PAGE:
Tips for Growing Fern Plants
Ferns include nearly 12,000 species within a unique category of plants that do not reproduce by seeds produced by flowers that pollinate (sexual reproduction), as do virtually all other plant species. Instead, ferns propagate via spores, which are reproductive units that look like small dots on the undersides of the fronds. Fern plants can drop millions of spores onto the ground, but only a few will find ideal conditions to grow. Ferns have been in existence for more than 300 million years, and are easily recognizable because of their lace-like leaves, known as fronds.
There are so many different species of fern that each must be approached individually to fully understand its characteristics and cultural needs. Some are giant tree-like plants, while others rarely grow above one inch in height. Most like shady conditions, but a few grow best in nearly full sun. Some like dry soil, while most need to be kept constantly moist. However, there are some common things to know if you want to grow ferns in your garden or home.
How to Grow Ferns
Most of the popular varieties of ferns for the garden should be planted in a part-shade location, in soil that is rich and which is both moist and well-drained. Spacing should depend on the type of fern—some are mat-forming, and will quickly spread to blanket an area, while others are self-contained and can be used as specimen plants among mixed plantings.
The only rule of thumb for growing ferns is to keep them moist—most varieties, that is. Many ferns are so easy to grow that they can become a nuisance, spreading where you don't want them unless you supervise them. Watch for slug damage through the season. Fronds can be left in place to protect the crowns over winter but should be cleaned away in the spring.
Most ferns prefer a shady location, but they don't do well in deep shade. The dabbled shade provided by tree branches provide the best conditions. Think about how they grow in the forest and try and find similar conditions in your yard.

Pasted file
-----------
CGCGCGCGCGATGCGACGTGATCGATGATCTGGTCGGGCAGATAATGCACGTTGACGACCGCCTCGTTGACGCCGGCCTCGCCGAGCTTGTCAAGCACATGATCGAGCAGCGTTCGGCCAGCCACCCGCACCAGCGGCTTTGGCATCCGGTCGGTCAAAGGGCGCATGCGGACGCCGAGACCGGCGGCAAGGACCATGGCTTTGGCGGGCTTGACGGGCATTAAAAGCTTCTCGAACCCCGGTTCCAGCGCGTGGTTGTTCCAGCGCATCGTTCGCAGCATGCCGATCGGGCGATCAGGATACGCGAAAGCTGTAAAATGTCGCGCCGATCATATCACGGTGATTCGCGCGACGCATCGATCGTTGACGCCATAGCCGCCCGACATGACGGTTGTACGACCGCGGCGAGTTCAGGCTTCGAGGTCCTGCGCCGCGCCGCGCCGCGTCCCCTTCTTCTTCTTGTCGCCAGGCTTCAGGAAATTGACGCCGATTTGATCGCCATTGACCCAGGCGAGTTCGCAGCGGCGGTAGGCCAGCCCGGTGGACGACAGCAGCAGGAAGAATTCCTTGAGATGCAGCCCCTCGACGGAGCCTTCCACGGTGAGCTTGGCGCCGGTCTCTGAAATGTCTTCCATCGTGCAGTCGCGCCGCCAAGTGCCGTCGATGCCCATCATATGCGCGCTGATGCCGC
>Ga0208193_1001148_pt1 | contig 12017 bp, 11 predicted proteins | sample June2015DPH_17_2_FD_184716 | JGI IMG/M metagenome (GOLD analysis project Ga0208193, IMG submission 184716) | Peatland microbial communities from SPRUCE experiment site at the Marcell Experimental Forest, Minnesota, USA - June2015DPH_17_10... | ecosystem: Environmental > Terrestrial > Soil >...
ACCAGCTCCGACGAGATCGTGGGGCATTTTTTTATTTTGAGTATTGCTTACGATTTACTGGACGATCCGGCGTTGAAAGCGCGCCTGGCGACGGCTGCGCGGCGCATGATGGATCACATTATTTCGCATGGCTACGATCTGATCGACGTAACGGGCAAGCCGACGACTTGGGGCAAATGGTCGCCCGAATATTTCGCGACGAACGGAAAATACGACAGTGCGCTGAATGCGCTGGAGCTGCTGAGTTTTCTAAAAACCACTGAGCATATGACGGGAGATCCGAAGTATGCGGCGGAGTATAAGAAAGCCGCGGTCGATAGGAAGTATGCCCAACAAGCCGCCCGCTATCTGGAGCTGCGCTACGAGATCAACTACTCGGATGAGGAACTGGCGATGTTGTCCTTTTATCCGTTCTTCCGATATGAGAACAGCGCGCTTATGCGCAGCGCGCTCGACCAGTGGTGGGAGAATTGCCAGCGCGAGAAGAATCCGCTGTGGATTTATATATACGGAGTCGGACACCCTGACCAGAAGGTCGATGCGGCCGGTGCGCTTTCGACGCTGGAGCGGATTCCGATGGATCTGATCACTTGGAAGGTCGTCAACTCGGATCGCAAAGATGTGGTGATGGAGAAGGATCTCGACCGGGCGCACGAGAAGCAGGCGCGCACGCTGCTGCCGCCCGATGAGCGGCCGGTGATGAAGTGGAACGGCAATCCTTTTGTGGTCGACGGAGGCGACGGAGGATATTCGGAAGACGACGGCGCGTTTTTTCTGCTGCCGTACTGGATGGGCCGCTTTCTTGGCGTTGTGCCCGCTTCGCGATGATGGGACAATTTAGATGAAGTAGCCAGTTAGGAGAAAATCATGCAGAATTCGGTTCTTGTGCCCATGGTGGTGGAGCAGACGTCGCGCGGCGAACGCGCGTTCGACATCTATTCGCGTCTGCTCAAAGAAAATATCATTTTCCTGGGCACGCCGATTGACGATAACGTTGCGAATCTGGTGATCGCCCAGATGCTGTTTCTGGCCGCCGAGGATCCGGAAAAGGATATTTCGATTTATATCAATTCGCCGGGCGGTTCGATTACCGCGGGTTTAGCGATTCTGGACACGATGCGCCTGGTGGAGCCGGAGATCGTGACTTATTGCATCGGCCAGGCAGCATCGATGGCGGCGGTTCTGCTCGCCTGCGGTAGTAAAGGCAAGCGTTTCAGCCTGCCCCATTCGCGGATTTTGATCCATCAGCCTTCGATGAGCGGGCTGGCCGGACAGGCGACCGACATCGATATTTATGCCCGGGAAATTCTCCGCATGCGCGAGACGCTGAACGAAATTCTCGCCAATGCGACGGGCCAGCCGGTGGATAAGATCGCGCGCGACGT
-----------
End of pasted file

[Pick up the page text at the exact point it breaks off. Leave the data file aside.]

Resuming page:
Ferns can handle some direct sunlight, however, the more sun they get, the more moisture they will need. Only a few fern species, such as ostrich fern (Matteucia struthiopteris) will tolerate dry, hot, sunny locations.
Nearly all ferns prefer a soil that is moist and well-draining. Most do best in slightly acidic to neutral soil, from 4.0 to 7.0 in pH, but some, such as the maidenhair fern (Adiantum), requires a more alkaline soil.
Water ferns regularly during periods without rain, and do not let the soil get totally dry. A two-inch-thick layer of mulch will help keep the roots cool and damp. When grown indoors, water the plant slightly every day.
Temperature and Humidity
Most (not all) ferns like a humid environment, but their temperature tolerance is quite broad. There is a fern for almost every climate, provided soil and humidity needs are met.
Although not essential, you can use a slow-release fertilizer mixed into the soil in early spring. Ferns are sensitive to fertilizer, so don't overfeed.